james
james
4/27/2007 4:45:48 AM #

additionally, wasn't .net passport attempted a couple years ago, to do something simliar? what ever happened to that?

Brian
Brian
4/27/2007 9:47:39 AM #

James--

If you're using BitLocker and want to use a spreadsheet -- go for it.   That does provide decent protection of your passwords.  But, consider:

Does it do anything to protect you from phishing or phraud attacks?

Will you use BitLocker on every machine you have your passwords on?  (BitLocker isn't available on most home versions of Vista.)  What about previous XP installs you may have?

Do you gain any protection from who has your data and how securely they use it?  (If one vendor follows all the best practices by properly securing your credit card and PII, great -- but another one may not.)

You make a valid point that, at present, it's just one more authentication scheme on the pile.  That would be true of any new system though -- there's no way to avoid that.  But, as more adopt it (and more are adopting it), you'll see that it's actually easier.  It gives you a consistent UI, better security, standards support, etc.

In the meantime, I think using BitLocker -- with or without CardSpace -- is a smart idea!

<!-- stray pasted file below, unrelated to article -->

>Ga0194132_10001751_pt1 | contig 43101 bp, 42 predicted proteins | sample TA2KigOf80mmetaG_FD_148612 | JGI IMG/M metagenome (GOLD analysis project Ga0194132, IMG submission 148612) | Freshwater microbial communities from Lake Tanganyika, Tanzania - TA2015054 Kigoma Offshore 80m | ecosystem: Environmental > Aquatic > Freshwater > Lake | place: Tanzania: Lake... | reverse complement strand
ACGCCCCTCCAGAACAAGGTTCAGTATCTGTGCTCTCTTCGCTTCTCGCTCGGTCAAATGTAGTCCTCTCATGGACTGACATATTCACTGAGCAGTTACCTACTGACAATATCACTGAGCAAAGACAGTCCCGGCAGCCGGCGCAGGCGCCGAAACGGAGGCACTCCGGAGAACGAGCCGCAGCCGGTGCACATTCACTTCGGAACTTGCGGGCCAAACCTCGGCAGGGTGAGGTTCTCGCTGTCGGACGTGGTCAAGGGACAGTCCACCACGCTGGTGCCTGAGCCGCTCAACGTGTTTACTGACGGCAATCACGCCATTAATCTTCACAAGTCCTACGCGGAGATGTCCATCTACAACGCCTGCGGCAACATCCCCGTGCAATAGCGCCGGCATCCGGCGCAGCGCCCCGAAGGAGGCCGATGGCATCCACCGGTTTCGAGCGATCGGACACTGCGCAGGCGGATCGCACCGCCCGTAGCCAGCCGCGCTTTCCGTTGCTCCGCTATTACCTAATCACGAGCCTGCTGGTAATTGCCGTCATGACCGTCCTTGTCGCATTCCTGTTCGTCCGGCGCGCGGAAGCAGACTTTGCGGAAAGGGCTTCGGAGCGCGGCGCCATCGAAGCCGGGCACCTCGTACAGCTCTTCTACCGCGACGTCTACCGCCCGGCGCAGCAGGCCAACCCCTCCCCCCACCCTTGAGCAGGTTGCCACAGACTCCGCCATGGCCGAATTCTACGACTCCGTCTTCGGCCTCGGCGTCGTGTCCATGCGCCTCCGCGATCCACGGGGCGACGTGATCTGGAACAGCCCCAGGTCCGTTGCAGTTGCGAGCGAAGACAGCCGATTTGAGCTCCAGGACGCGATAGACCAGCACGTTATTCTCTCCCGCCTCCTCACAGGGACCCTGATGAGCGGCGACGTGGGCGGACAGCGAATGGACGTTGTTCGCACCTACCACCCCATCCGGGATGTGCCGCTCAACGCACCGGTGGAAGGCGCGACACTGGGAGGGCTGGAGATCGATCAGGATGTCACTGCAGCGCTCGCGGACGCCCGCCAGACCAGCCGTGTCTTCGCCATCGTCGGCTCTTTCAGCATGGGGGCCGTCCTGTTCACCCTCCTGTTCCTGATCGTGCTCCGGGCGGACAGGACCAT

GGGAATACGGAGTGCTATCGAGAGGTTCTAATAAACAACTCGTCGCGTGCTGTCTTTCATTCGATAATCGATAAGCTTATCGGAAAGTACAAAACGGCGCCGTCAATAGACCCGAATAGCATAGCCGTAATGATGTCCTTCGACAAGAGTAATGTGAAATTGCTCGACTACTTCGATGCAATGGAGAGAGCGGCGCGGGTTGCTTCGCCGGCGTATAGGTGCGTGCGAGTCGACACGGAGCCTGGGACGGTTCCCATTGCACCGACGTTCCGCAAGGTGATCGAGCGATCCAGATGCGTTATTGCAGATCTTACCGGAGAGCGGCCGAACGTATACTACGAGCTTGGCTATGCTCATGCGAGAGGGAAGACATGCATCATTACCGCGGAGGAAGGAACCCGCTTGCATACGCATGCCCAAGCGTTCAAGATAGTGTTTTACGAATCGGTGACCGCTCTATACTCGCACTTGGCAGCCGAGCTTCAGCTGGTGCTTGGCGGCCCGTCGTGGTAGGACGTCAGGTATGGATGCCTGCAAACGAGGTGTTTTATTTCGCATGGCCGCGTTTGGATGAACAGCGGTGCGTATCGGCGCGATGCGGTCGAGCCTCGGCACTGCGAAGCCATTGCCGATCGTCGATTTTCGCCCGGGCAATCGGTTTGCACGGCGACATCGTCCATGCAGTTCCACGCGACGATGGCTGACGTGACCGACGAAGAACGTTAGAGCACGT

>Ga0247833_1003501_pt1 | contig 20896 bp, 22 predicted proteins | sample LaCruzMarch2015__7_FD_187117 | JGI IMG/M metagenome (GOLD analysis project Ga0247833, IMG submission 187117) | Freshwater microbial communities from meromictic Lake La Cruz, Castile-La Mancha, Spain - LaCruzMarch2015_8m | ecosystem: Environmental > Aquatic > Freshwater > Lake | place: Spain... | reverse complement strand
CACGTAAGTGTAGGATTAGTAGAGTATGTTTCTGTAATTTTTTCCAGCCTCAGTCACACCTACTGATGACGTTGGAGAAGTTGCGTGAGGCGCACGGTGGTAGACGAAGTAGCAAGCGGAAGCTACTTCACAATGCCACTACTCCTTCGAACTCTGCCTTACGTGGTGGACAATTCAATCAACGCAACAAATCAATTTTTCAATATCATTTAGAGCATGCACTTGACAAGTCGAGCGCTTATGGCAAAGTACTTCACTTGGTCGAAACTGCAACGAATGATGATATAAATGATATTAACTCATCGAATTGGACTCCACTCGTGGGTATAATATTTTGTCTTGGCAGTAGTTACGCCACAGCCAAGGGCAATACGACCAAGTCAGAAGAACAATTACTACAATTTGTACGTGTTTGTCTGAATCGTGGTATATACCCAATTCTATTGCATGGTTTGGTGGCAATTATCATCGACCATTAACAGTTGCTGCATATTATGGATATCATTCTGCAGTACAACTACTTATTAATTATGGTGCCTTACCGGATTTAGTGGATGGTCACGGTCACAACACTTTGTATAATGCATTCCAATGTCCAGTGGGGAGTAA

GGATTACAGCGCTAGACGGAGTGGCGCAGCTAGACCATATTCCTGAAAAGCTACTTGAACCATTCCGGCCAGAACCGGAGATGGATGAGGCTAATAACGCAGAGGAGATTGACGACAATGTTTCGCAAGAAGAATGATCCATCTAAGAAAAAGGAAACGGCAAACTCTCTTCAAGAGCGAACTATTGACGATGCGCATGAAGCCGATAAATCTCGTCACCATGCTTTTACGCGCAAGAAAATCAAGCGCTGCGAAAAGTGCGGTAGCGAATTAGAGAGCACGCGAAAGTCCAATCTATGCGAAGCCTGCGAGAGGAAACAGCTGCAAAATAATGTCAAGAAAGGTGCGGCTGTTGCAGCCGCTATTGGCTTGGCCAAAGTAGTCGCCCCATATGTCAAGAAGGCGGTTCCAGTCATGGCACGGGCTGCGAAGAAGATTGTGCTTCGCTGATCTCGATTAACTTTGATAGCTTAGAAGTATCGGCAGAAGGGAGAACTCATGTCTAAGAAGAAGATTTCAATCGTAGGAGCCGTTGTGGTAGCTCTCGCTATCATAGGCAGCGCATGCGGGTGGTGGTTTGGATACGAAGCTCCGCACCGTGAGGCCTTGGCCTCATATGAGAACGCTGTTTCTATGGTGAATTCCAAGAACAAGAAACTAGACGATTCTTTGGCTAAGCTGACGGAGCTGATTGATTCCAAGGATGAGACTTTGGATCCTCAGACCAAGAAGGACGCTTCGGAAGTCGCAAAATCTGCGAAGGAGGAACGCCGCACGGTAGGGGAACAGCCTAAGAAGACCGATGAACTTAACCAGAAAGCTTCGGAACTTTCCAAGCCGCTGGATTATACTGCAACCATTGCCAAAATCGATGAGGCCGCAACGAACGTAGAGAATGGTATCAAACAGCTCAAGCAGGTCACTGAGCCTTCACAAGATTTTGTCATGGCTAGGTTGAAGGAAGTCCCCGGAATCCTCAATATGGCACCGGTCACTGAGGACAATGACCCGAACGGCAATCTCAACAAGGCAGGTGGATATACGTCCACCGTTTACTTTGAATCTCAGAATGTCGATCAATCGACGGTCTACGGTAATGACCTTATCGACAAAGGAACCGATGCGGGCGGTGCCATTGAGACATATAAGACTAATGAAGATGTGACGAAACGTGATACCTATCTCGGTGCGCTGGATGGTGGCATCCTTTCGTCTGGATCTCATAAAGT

Brian
Brian
4/27/2007 2:54:25 PM #

Ah yes, Passport! 

It still lives.  We sometimes joke that Passport is actually great ... if we could only get everyone to use it. 

Here's the problem with Passport.  It's difficult to implement into a site ... CardSpace took me a weekend and most of that was retrofitting my site to use it.   It's expensive, and it's proprietary.  You need to trust Microsoft with your data. 

With CardSpace, it's much more open.  It's built on open WS-* standards.  You choose which providers to share your information with.  In some cases, you can share more, or less.   If you want to accept unmanaged cards, like I've done on my site, it's free.  Otherwise, you'd pay the provider much like you'd pay for a certificate now.  And much like a card in your wallet, if you choose to, you can revoke or cancel the card.   Deciding which sites to share your data with is much easier and more transparent to you.